Total UK Lead Shot Ban by 2025

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trw999
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Joined: Mon Jun 12, 2017 10:15 am

Total UK Lead Shot Ban by 2025

Post by trw999 »

It's happened. The green and cuddly lobby have forced the hand of the main UK shooting bodies to cave in under pressure and declare that lead shot for game shooting is to be banned from 2025.

Here in full is the statement jointly issued by BASC, the Countryside Alliance, British Game Alliance, Country Land and Business Association, Game & Wildlife Conservation Trust, National Gamekeepers’ Organisation, Moorland Association, Scottish Land & Estates and Scottish Association for Country Sports.:

"In consideration of wildlife, the environment and to ensure a market for the healthiest game products, at home and abroad, we wish to see an end to both lead and single-use plastics in ammunition used by those taking all live quarry with shotguns within five years. The shooting community must maintain its place at the forefront of wildlife conservation and protection. Sustainability in our practices is of utmost importance.

Many years ago, wetland restrictions demanded a move away from lead shot and we believe it is necessary to begin a further phased transition. Recently, there have been significant developments in the quality and availability of non-lead shotgun cartridges, and plastic cases can now be recycled. For the first time, biodegradable shot cups for steel shot, with the necessary ballistics to ensure lethality, are available. These welcome advances are continuing at an ever-quickening pace, in response to demand from a changing market. Such advances mean that, over the coming years, a complete transition is achievable.

We are jointly calling for our members to engage in this transition and work with us, the Gun Trade Association and the cartridge manufacturers to ensure that further viable alternatives are developed for every situation involving live quarry. This is an opportunity to take the initiative and ensure the reputation of the shooting community, as custodians of the countryside, is both maintained and enhanced."

Call me old fashioned, but I see this as bowing to the PC brigade. All these organisations have previously declared that there is no scientific evidence to support the emotional 'facts'. Furthermore I offer these articles below in support.

Charles Clover Sunday Times Oct 2012:

"Short autumn days never make me sad. I am one of those people who associate golden leaves and shafts of yellow light with salmon coursing up rivers and the prospect of partridge and pheasant to shoot — provided some kind soul invites me to take part. So I must confess what I’ve just learnt has come as a bit of a shock. There I was at the Conservative party conference having an agreeable dinner with some friends from the Royal Society for the Protection of Birds, for whom I had just chaired a fringe event, when someone explained that the birdy people had come out against lead shot. This I did not know. They have joined the doughty Wildfowl & Wetlands Trust in calling for a ban on its use in game shooting anywhere in Britain.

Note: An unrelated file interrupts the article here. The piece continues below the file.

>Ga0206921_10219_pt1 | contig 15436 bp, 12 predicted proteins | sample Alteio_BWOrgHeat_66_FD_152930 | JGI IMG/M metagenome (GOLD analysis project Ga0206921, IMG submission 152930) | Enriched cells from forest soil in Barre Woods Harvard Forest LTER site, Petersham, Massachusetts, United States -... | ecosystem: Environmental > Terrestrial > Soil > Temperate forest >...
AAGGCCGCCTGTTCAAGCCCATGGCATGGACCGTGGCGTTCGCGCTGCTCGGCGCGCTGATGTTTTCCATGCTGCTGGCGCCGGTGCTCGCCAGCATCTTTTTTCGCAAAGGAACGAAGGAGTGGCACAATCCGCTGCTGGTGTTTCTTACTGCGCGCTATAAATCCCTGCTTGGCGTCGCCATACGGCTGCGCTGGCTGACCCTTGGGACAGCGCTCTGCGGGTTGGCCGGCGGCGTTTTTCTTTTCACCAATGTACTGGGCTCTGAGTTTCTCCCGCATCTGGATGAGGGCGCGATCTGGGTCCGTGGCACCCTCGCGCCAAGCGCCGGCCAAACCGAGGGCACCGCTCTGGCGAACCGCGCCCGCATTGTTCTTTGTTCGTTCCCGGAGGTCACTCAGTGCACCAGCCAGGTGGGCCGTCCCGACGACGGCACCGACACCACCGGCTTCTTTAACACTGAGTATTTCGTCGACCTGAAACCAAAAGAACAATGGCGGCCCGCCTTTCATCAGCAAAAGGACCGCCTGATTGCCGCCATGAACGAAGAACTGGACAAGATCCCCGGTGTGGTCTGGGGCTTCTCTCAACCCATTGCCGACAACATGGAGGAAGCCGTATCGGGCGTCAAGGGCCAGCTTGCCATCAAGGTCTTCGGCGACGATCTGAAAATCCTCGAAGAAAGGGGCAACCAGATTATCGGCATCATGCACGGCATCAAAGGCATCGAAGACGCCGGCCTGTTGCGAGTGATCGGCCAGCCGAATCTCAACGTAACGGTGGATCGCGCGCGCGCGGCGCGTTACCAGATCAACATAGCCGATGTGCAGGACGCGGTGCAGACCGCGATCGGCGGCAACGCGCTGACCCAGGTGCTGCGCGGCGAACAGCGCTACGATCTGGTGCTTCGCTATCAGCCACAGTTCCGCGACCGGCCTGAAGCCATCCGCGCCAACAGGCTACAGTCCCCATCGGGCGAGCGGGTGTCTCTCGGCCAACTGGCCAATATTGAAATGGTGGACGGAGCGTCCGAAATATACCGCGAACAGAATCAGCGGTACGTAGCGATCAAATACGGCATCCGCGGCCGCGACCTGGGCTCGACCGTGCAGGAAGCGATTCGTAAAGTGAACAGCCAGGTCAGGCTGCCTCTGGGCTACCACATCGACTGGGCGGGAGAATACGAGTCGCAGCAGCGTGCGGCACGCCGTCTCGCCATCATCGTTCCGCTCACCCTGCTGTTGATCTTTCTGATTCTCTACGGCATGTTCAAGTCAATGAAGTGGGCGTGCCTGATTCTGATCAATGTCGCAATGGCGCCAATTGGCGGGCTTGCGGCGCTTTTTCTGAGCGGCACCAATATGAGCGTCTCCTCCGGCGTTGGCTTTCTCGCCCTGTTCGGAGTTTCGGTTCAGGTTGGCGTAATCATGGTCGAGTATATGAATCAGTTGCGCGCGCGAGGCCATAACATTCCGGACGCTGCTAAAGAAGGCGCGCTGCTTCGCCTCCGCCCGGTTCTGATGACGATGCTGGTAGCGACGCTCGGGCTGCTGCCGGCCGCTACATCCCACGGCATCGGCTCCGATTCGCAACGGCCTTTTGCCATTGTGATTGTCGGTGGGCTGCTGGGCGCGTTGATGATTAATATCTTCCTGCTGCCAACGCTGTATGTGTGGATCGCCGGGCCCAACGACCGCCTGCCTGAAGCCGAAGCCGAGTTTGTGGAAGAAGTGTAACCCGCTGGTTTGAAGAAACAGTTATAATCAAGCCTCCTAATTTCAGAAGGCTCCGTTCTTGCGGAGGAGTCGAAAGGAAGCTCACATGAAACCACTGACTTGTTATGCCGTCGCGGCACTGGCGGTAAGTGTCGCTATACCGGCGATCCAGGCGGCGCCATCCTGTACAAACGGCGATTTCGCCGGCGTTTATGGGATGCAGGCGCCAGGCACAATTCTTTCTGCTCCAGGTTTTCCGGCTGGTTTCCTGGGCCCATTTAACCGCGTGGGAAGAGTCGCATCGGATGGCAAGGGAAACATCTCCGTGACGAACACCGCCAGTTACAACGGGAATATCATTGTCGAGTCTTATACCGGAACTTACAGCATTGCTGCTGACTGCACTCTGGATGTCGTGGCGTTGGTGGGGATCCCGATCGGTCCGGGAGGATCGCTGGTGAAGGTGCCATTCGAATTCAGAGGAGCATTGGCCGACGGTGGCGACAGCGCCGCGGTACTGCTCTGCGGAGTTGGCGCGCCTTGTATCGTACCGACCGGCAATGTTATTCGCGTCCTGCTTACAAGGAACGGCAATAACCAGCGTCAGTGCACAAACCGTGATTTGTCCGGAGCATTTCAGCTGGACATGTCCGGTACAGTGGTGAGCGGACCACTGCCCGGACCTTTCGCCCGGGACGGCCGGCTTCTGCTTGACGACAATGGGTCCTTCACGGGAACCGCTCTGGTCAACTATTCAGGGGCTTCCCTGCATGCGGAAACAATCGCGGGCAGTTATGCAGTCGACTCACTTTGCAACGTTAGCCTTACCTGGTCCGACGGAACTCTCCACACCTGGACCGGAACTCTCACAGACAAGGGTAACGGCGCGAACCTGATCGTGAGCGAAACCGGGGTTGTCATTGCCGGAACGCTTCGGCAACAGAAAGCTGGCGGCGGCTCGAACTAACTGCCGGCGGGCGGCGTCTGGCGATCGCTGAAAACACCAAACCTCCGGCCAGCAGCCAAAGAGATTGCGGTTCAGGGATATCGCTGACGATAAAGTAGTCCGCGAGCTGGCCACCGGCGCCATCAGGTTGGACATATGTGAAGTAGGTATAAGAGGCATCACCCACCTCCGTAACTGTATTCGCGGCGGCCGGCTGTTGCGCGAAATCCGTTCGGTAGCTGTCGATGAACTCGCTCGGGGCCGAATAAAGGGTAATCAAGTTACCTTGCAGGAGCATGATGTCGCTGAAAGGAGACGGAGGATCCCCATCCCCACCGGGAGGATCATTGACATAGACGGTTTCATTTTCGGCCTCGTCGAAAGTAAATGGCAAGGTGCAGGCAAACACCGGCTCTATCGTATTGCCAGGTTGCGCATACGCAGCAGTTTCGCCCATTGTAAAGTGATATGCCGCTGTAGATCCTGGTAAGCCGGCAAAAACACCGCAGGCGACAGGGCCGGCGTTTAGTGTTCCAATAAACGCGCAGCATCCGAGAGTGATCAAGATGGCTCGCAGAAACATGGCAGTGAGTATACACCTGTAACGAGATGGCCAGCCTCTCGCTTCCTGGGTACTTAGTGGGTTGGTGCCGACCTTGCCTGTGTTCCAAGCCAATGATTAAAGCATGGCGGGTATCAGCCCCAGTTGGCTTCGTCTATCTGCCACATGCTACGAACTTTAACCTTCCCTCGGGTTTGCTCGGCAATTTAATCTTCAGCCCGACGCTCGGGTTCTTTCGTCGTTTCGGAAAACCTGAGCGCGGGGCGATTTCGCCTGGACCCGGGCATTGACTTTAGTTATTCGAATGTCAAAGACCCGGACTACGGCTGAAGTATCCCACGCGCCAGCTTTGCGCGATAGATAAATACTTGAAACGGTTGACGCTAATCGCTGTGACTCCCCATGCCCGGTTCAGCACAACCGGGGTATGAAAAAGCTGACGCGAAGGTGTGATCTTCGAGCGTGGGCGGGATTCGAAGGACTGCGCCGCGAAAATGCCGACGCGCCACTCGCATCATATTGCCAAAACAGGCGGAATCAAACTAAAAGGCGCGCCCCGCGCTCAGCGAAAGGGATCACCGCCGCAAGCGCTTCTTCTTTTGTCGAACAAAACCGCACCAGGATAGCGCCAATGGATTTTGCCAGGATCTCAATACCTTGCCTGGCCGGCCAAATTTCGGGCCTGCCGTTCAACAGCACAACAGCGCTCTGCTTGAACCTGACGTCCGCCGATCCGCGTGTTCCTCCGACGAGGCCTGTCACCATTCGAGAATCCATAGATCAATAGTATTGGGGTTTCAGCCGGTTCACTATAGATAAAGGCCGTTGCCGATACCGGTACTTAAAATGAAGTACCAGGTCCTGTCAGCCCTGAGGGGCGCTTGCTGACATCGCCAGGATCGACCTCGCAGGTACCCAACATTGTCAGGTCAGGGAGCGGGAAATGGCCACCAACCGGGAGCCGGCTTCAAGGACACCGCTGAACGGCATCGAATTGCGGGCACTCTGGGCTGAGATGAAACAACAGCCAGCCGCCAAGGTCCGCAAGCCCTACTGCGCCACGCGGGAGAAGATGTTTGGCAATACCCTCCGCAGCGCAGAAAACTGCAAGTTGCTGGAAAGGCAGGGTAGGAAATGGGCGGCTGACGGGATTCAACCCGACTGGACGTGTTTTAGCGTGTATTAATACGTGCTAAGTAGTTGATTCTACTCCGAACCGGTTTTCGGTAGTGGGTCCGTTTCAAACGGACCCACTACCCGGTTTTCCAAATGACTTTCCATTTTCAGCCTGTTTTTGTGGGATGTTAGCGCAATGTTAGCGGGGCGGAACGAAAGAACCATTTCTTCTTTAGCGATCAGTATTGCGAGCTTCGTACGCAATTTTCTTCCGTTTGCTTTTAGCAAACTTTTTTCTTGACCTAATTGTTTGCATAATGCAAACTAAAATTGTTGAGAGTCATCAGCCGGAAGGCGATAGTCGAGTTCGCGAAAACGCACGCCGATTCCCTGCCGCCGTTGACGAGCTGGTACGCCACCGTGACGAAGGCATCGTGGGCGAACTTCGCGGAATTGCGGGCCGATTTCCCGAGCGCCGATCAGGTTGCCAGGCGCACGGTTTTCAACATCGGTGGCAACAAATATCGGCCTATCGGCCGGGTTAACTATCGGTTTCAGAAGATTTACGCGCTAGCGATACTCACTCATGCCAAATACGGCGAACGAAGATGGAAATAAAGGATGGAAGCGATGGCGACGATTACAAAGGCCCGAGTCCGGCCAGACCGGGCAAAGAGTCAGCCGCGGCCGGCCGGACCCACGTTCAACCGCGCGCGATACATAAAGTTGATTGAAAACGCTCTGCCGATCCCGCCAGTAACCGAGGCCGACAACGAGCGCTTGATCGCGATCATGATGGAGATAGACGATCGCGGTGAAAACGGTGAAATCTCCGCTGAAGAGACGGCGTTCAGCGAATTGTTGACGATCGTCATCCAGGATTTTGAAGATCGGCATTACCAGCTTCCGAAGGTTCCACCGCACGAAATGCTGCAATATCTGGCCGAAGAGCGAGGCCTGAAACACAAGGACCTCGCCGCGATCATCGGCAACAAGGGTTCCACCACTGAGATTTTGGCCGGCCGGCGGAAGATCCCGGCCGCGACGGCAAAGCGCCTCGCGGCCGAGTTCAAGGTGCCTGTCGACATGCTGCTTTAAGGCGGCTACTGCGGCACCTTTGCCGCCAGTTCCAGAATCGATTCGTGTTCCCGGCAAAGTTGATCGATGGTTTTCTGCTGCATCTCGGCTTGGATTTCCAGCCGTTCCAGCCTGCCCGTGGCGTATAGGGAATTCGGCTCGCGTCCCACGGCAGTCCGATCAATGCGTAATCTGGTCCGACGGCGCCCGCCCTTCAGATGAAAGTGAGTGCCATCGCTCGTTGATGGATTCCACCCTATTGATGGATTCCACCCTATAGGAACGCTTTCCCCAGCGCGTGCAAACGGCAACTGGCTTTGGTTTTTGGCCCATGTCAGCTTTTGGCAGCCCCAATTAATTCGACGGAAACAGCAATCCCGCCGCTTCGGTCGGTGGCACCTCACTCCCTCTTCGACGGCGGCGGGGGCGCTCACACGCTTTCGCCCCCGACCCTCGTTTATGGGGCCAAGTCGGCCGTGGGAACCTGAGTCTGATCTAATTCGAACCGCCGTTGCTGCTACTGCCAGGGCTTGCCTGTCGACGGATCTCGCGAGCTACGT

It is the strangest sensation for an environmentalist to find you are on the other side, rather as if you were fighting for the Confederacy in America in 1861. Hostile forces are massing against the kind of shooting I have known since I was a boy. The advocates of a ban on lead shot say they are not against shooting. But they clearly include people who think driven game shooting should end and some who are opposed to killing birds for sport. All unite behind the line that it is wrong to spray toxic materials around the countryside. There they have a point, or part of one. When I hear it, though, the emotional part of me says: reason not the need to use my father’s light, finely balanced 1938 English 16-bore, with its walnut stock. Will there be any point in me handing that down to my sons? Non-toxic bismuth shot is expensive (£25 for a box of 25 cartridges, against £8 for lead) and steel, although cheaper, is lighter and may wound rather than kill. If you use steel in an old gun, the barrels may eventually blow up in your face because the steel is tougher than they are.

This looks like the end of the heirloom Holland and Hollands and Purdeys — worth tens of thousands more than my gun. We will have to invest in new weapons that are heavier and can fire big steel balls, with a bigger charge, to knock anything out of the sky. With clay pigeons there is a risk of ricochet. Sawmills complain if steel shot ends up in timber. The traditional part of me says: I will fight you for the right to keep to the old ways. Reason then kicks in, but I can see how country people get angry. That said, wildfowl are still dying from lead poisoning more than a decade after a ban in England on using lead shot to kill ducks and geese, according to research released last week. Large numbers of dead swans, ducks and other waterfowl — about 12% on the trust’s reserves — had lead shot in their gizzards, where hard food is broken up. This is unacceptable. Also out last week was new advice from the Food Standards Agency on eating game. It declared there was no safe level for lead and people who frequently eat lead-shot game should reduce their intake. For eccentric hereditary peers and their gamekeepers this advice probably comes too late, but it is important for toddlers, pregnant women and women trying for a baby because lead can affect the developing brain. Lead is toxic and accumulates in the body. This we knew. But publication of the new advice is further evidence that the opponents of lead shot are on the march.